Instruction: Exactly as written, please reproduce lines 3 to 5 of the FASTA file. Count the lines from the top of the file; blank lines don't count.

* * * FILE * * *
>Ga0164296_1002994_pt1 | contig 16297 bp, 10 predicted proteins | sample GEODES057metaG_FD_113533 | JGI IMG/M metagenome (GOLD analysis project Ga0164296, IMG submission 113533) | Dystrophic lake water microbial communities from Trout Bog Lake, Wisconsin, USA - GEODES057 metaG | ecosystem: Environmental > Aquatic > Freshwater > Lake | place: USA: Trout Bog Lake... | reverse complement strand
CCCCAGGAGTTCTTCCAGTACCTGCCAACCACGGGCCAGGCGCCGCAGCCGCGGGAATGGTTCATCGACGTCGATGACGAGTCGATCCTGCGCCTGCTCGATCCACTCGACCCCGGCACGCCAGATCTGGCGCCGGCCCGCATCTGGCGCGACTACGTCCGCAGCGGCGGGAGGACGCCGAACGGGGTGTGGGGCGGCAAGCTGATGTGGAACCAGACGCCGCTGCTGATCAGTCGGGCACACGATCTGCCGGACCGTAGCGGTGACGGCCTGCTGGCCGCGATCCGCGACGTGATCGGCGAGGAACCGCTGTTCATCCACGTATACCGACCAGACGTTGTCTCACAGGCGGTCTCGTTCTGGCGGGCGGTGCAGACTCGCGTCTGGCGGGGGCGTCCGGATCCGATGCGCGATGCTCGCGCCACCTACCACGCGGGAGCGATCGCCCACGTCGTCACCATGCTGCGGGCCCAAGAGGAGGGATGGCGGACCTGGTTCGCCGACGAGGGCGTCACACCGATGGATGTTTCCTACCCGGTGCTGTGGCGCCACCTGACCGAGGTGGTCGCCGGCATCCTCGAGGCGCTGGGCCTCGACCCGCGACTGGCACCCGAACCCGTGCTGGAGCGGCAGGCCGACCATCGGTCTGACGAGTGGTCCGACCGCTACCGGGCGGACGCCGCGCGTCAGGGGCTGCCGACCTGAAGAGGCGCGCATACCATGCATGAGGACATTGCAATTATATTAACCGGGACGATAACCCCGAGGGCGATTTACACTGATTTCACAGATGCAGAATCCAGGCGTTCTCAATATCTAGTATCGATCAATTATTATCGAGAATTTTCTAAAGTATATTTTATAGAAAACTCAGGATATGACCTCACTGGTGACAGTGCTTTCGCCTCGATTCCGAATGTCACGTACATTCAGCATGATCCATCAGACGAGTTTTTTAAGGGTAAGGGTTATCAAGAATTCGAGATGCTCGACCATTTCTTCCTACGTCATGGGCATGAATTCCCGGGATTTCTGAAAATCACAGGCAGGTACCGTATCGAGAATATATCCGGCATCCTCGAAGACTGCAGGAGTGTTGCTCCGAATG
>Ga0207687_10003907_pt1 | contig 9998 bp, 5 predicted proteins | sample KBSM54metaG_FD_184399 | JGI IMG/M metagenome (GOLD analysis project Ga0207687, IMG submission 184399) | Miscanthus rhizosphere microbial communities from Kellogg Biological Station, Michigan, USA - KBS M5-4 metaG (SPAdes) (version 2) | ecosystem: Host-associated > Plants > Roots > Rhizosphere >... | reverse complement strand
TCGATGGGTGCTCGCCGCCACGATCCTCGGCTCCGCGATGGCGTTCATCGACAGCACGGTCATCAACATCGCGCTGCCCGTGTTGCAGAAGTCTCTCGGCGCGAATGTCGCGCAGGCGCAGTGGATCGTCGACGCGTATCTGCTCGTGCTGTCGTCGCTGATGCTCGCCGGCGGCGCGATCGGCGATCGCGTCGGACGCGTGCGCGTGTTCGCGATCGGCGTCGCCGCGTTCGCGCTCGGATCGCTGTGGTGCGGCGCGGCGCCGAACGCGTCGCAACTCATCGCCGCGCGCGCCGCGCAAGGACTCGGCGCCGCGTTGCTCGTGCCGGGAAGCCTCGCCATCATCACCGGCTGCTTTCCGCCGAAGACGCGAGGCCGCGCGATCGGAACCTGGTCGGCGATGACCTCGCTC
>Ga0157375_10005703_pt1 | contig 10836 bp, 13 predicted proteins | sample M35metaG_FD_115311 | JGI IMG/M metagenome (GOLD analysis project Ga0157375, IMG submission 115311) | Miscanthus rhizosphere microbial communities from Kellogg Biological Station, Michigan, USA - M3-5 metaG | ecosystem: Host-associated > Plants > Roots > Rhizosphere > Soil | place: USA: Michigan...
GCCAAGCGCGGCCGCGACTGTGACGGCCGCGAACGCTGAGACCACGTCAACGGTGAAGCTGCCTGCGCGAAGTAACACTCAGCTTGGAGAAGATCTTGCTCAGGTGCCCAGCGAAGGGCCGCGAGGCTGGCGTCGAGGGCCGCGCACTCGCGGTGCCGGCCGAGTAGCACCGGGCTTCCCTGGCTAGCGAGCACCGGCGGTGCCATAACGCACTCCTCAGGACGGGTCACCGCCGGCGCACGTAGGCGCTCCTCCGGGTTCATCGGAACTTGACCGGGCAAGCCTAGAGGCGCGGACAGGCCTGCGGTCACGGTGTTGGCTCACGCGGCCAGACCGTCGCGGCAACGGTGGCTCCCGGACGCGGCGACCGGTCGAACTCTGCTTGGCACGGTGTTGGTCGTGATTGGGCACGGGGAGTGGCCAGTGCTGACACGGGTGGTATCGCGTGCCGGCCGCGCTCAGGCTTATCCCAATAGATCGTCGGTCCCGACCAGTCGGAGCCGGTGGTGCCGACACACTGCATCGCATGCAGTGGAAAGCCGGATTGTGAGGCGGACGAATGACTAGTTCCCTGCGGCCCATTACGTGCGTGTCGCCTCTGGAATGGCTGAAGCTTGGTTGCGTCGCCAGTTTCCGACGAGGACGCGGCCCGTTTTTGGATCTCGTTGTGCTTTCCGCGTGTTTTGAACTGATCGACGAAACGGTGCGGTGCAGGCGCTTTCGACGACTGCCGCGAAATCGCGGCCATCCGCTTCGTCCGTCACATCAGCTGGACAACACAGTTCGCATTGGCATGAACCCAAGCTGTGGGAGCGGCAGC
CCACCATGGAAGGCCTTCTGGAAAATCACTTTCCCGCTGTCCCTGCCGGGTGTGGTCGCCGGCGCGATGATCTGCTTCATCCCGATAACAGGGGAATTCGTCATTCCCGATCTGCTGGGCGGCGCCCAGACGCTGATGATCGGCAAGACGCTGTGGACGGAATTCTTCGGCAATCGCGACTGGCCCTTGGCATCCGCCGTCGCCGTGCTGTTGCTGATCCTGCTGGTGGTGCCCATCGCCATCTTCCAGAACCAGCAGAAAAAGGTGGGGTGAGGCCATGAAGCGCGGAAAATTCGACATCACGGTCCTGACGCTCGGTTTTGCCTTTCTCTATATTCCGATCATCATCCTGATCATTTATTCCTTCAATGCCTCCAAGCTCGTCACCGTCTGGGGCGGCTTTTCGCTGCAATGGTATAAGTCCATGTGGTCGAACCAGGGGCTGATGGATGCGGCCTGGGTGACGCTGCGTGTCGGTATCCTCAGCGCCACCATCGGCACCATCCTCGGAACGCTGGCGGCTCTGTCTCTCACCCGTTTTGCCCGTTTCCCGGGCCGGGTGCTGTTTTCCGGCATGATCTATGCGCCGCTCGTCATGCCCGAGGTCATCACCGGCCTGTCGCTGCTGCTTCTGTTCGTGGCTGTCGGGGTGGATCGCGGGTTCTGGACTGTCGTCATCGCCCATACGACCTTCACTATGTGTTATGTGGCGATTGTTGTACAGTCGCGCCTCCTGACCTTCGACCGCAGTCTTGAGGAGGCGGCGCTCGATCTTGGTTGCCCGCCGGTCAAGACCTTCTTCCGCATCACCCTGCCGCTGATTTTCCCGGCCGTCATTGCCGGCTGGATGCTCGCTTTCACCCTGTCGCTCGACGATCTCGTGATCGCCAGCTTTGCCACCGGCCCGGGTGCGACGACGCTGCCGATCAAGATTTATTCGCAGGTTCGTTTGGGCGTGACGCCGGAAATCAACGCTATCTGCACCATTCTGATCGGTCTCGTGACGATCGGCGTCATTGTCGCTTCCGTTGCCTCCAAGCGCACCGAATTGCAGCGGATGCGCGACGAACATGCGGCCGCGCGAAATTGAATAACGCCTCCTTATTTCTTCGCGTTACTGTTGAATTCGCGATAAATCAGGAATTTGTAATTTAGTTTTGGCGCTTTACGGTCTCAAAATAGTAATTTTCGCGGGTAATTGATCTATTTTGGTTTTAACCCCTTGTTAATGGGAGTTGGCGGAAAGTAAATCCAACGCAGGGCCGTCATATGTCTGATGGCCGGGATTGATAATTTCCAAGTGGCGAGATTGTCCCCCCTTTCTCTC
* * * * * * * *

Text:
>Ga0207687_10003907_pt1 | contig 9998 bp, 5 predicted proteins | sample KBSM54metaG_FD_184399 | JGI IMG/M metagenome (GOLD analysis project Ga0207687, IMG submission 184399) | Miscanthus rhizosphere microbial communities from Kellogg Biological Station, Michigan, USA - KBS M5-4 metaG (SPAdes) (version 2) | ecosystem: Host-associated > Plants > Roots > Rhizosphere >... | reverse complement strand
TCGATGGGTGCTCGCCGCCACGATCCTCGGCTCCGCGATGGCGTTCATCGACAGCACGGTCATCAACATCGCGCTGCCCGTGTTGCAGAAGTCTCTCGGCGCGAATGTCGCGCAGGCGCAGTGGATCGTCGACGCGTATCTGCTCGTGCTGTCGTCGCTGATGCTCGCCGGCGGCGCGATCGGCGATCGCGTCGGACGCGTGCGCGTGTTCGCGATCGGCGTCGCCGCGTTCGCGCTCGGATCGCTGTGGTGCGGCGCGGCGCCGAACGCGTCGCAACTCATCGCCGCGCGCGCCGCGCAAGGACTCGGCGCCGCGTTGCTCGTGCCGGGAAGCCTCGCCATCATCACCGGCTGCTTTCCGCCGAAGACGCGAGGCCGCGCGATCGGAACCTGGTCGGCGATGACCTCGCTC
>Ga0157375_10005703_pt1 | contig 10836 bp, 13 predicted proteins | sample M35metaG_FD_115311 | JGI IMG/M metagenome (GOLD analysis project Ga0157375, IMG submission 115311) | Miscanthus rhizosphere microbial communities from Kellogg Biological Station, Michigan, USA - M3-5 metaG | ecosystem: Host-associated > Plants > Roots > Rhizosphere > Soil | place: USA: Michigan...